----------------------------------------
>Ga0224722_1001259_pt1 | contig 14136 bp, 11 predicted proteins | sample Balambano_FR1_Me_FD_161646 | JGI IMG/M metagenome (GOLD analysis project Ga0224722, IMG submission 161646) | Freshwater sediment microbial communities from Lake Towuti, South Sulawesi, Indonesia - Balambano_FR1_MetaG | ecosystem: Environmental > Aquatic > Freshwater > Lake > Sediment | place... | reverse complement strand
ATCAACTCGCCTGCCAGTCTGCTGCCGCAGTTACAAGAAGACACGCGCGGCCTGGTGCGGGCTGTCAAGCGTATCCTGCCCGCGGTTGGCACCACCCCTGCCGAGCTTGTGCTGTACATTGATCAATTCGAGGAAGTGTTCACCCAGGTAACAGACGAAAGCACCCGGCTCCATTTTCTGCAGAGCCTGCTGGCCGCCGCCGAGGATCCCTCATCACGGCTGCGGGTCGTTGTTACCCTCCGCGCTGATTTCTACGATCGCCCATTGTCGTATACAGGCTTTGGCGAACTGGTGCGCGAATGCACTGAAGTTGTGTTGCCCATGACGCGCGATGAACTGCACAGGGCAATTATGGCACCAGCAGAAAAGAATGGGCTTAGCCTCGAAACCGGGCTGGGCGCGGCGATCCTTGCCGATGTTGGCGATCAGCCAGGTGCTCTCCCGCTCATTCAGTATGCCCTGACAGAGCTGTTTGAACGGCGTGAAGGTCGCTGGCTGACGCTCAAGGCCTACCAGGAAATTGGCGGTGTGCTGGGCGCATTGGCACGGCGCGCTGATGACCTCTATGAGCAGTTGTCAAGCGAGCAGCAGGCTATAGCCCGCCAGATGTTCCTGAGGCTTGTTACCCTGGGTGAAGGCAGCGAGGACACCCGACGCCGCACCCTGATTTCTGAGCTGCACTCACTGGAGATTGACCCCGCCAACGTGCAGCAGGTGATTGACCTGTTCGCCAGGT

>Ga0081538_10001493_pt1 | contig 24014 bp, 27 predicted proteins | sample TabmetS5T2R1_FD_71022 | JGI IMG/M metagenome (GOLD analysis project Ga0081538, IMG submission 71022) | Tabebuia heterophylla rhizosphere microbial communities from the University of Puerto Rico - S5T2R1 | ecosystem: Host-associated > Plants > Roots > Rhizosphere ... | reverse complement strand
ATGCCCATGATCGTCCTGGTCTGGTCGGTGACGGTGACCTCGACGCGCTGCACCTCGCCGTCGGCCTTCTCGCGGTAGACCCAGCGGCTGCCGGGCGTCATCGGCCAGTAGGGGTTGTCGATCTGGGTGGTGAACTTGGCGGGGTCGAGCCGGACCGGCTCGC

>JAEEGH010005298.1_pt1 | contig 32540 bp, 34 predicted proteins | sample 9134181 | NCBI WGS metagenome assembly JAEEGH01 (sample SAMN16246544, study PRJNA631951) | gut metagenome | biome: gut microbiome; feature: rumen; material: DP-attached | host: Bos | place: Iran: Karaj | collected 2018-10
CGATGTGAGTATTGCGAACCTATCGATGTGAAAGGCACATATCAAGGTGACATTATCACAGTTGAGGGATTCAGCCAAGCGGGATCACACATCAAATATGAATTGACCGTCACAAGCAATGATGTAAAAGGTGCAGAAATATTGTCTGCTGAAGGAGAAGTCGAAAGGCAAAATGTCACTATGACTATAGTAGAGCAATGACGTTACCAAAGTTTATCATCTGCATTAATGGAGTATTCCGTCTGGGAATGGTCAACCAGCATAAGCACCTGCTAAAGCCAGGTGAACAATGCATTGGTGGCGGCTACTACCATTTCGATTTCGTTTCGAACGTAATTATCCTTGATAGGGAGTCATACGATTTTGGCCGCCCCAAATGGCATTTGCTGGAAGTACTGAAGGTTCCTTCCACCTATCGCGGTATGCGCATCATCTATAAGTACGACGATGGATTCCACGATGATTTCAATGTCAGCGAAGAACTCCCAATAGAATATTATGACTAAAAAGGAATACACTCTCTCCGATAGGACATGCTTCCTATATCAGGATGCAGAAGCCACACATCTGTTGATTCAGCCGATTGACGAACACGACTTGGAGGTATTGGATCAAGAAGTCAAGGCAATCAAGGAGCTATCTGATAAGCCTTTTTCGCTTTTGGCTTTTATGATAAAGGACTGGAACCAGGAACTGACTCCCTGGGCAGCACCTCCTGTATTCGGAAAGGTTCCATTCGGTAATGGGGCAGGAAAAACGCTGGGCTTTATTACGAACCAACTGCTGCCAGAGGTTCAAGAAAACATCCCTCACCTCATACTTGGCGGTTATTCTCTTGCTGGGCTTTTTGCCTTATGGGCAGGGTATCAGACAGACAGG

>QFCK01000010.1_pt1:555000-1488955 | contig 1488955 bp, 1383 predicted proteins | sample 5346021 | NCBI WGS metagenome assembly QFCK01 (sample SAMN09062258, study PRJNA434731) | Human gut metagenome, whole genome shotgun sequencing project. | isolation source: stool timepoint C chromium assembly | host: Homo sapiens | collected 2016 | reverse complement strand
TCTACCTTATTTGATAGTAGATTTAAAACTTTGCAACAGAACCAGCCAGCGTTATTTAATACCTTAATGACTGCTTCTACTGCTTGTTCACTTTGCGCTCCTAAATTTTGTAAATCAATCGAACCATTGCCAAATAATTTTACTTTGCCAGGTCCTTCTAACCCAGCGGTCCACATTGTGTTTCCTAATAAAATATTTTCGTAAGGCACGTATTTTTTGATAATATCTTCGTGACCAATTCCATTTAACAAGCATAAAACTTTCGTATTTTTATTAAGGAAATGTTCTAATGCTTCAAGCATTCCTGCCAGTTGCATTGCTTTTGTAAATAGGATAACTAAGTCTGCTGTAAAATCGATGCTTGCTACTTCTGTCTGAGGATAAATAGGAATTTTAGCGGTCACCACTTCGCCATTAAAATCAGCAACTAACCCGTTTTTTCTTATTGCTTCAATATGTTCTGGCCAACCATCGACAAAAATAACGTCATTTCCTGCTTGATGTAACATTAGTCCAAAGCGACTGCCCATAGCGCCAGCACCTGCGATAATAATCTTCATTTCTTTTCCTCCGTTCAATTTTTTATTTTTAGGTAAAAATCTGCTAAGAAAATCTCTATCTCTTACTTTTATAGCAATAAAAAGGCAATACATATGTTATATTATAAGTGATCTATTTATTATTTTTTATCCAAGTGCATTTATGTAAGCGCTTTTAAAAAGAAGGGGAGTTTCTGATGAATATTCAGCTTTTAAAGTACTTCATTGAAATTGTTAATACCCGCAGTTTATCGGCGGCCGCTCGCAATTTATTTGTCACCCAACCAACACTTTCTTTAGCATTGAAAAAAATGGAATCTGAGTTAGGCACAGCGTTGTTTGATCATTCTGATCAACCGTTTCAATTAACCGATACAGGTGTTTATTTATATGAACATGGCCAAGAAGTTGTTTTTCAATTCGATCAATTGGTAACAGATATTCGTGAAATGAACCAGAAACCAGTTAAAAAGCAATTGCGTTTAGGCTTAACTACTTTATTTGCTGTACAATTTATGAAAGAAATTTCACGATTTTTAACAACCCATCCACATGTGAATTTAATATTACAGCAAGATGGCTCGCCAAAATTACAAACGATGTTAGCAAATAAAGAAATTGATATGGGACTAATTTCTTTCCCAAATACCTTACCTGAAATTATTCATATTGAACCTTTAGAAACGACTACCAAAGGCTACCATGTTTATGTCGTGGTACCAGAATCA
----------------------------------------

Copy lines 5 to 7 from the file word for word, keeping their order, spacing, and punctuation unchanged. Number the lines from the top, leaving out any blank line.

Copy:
>JAEEGH010005298.1_pt1 | contig 32540 bp, 34 predicted proteins | sample 9134181 | NCBI WGS metagenome assembly JAEEGH01 (sample SAMN16246544, study PRJNA631951) | gut metagenome | biome: gut microbiome; feature: rumen; material: DP-attached | host: Bos | place: Iran: Karaj | collected 2018-10
CGATGTGAGTATTGCGAACCTATCGATGTGAAAGGCACATATCAAGGTGACATTATCACAGTTGAGGGATTCAGCCAAGCGGGATCACACATCAAATATGAATTGACCGTCACAAGCAATGATGTAAAAGGTGCAGAAATATTGTCTGCTGAAGGAGAAGTCGAAAGGCAAAATGTCACTATGACTATAGTAGAGCAATGACGTTACCAAAGTTTATCATCTGCATTAATGGAGTATTCCGTCTGGGAATGGTCAACCAGCATAAGCACCTGCTAAAGCCAGGTGAACAATGCATTGGTGGCGGCTACTACCATTTCGATTTCGTTTCGAACGTAATTATCCTTGATAGGGAGTCATACGATTTTGGCCGCCCCAAATGGCATTTGCTGGAAGTACTGAAGGTTCCTTCCACCTATCGCGGTATGCGCATCATCTATAAGTACGACGATGGATTCCACGATGATTTCAATGTCAGCGAAGAACTCCCAATAGAATATTATGACTAAAAAGGAATACACTCTCTCCGATAGGACATGCTTCCTATATCAGGATGCAGAAGCCACACATCTGTTGATTCAGCCGATTGACGAACACGACTTGGAGGTATTGGATCAAGAAGTCAAGGCAATCAAGGAGCTATCTGATAAGCCTTTTTCGCTTTTGGCTTTTATGATAAAGGACTGGAACCAGGAACTGACTCCCTGGGCAGCACCTCCTGTATTCGGAAAGGTTCCATTCGGTAATGGGGCAGGAAAAACGCTGGGCTTTATTACGAACCAACTGCTGCCAGAGGTTCAAGAAAACATCCCTCACCTCATACTTGGCGGTTATTCTCTTGCTGGGCTTTTTGCCTTATGGGCAGGGTATCAGACAGACAGG

>QFCK01000010.1_pt1:555000-1488955 | contig 1488955 bp, 1383 predicted proteins | sample 5346021 | NCBI WGS metagenome assembly QFCK01 (sample SAMN09062258, study PRJNA434731) | Human gut metagenome, whole genome shotgun sequencing project. | isolation source: stool timepoint C chromium assembly | host: Homo sapiens | collected 2016 | reverse complement strand